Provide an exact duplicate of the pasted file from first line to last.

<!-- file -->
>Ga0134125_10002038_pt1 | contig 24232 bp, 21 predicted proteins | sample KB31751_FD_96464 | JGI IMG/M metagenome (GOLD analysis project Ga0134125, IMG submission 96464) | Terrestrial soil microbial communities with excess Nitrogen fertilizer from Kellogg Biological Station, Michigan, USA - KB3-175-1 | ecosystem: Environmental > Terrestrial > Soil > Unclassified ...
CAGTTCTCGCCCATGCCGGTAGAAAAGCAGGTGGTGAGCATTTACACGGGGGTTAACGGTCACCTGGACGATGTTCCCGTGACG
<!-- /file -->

>Ga0134125_10002038_pt1 | contig 24232 bp, 21 predicted proteins | sample KB31751_FD_96464 | JGI IMG/M metagenome (GOLD analysis project Ga0134125, IMG submission 96464) | Terrestrial soil microbial communities with excess Nitrogen fertilizer from Kellogg Biological Station, Michigan, USA - KB3-175-1 | ecosystem: Environmental > Terrestrial > Soil > Unclassified ...
CAGTTCTCGCCCATGCCGGTAGAAAAGCAGGTGGTGAGCATTTACACGGGGGTTAACGGTCACCTGGACGATGTTCCCGTGACG